My grandmother’s brother and his wife lived in Muscatine, Iowa. It was about an hour’s drive from where I grew up in the Quad-Cities.

Every other month or so, my mother and dad would take my grandmother to visit Uncle Mart and Aunt Emma and my grandmother’s sister, Aunt Murl, who also lived near Muscatine.

Too young to stay home by myself, I went along on the trips, too. I was never asked if I wanted to go, I just went.

So much of the time during these Muscatine visits I sat in silence.

Uncle Mart and Aunt Emma had a standard greeting when they saw me, “My, Bobby, how you’ve grown!”

My standard response was to smile and then sit down on one of the big burgundy over-stuffed couches in Uncle Mart and Aunt Emma’s small first floor apartment.

I’d sit quietly, listening to my grandmother and her peers talk. So much of the conversation I recall focused on what ailed them and on the life that used to be.

As an impressionable young kid, I began to make up stories about older people and how they lived their lives.

I realize now I’m probably at the age of my grandmother and her Muscatine siblings at the time of  these visits.

The aging stories I made up at a very young age I’ve carried with me throughout most of my life. It’s now in my plus 50 retirement years that I’m aware of these made-up stories bubbling up for me to take a look at. These stories are filled with judgments about the later years of life.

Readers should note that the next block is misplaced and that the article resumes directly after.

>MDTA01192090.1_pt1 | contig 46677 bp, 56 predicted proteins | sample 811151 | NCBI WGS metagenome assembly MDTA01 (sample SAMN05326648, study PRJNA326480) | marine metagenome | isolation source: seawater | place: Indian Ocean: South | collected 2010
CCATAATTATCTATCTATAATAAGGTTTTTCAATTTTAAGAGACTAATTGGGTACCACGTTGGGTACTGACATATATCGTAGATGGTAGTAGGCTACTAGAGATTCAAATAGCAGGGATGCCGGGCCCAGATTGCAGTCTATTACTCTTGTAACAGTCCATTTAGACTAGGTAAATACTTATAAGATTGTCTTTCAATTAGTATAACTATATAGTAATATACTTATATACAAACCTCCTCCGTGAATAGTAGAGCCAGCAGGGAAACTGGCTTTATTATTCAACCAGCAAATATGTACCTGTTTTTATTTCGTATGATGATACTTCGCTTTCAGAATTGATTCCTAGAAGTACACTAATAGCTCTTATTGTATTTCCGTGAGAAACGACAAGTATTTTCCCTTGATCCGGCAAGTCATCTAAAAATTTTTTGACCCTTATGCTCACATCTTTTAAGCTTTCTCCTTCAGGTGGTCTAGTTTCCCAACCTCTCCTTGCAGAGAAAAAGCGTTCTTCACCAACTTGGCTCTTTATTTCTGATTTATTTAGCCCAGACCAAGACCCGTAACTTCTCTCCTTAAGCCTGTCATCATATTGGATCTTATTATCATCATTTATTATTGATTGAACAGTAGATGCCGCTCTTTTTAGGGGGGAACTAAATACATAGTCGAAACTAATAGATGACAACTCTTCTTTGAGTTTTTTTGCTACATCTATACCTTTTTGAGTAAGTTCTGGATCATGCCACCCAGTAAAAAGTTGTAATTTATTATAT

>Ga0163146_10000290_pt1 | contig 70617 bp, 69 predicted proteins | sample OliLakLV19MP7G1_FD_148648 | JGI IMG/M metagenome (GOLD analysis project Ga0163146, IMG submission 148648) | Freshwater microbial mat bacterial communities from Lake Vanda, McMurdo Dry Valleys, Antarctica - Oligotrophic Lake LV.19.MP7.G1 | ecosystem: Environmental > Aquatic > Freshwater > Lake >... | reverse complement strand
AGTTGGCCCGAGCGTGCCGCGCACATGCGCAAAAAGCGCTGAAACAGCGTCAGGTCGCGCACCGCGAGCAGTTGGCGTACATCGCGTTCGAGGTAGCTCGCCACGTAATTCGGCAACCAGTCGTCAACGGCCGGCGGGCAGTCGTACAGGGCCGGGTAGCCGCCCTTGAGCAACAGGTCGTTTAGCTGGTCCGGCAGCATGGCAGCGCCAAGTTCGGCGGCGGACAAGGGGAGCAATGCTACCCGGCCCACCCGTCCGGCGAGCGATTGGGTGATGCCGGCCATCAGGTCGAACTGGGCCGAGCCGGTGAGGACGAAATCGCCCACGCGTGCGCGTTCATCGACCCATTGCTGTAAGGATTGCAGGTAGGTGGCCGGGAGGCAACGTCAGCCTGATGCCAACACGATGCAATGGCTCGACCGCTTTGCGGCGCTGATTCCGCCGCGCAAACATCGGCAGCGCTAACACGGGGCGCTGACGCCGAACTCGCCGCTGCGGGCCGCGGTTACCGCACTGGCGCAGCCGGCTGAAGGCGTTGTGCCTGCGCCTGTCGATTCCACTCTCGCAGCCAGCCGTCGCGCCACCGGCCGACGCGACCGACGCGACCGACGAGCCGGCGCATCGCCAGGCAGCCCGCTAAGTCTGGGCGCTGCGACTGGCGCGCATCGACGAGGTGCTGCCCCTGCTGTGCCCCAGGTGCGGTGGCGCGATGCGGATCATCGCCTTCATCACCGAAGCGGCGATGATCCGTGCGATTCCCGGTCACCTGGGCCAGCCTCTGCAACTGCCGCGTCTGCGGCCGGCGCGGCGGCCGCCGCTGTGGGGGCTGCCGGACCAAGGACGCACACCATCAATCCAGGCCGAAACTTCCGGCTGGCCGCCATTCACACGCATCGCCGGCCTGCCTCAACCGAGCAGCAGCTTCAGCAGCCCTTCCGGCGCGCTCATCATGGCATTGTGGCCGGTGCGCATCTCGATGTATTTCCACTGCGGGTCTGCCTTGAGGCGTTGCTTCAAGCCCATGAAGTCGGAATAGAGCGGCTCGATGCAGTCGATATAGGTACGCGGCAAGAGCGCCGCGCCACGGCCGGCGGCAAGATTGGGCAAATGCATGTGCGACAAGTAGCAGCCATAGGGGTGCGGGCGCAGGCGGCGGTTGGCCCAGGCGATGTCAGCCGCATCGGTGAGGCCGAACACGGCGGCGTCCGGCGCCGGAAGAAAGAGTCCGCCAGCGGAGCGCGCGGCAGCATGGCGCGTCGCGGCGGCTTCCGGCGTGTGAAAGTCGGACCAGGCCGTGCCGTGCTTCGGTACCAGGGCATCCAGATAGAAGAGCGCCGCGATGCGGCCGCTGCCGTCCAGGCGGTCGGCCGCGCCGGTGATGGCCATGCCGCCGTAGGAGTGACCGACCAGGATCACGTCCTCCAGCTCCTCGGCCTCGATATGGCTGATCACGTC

I see more clearly now the reasons behind my resistance to owning the fact that I’m in my retirement years.

Uncle Mart had a very unique voice, so very soft and rather high-pitched.

I’d listen to Uncle Mart talk and wonder to myself if he ever wanted to get up out of the chair and go outside and play.

Me at a young age could not imagine a life without play and joyful adventures in the outdoors.

You might say in a way I’m coming to terms with the Uncle Mart that lives inside of me, an Uncle-Mart story that I made up about aging . . . a story featuring an “old” guy sitting in an over-stuffed chair, talking about a life that was, and watching the life of today pass him by.

I’ve decided to make peace with my Uncle-Mart story, and in doing so, to leave behind this aging-story on how the retirement years might look . . . a story that featured a restricted and contracted life.

With the old script shredded into pieces, I’ve got room now for a new story.

The new story I’ve crafted to tell myself is one that honors life as an on-going  joyful adventure.

I’m discovering the more frequently I tap into this story how energized I am by it, and that it naturally inspires me into action and into living a robust life, filled with my heart’s vim, vigor, and vitality.

I’ve recently discovered Austin’s 95 year-old Big Eddy Pool and am loving hanging out with this older guy.

My daily, morning adventures at the pool are encouraging me to get up and jump into the refreshing, invigorating waters of living.

Yes, that same young boy, Bobby McCreight that visited Uncle Mart and Aunt Emma, is still alive in me today. He’s thriving on the retirement-years stories I’m telling myself now, thus enabling me to fill these years with natural health, wealth, and happiness.

Loving you,

Robert, aka Bob

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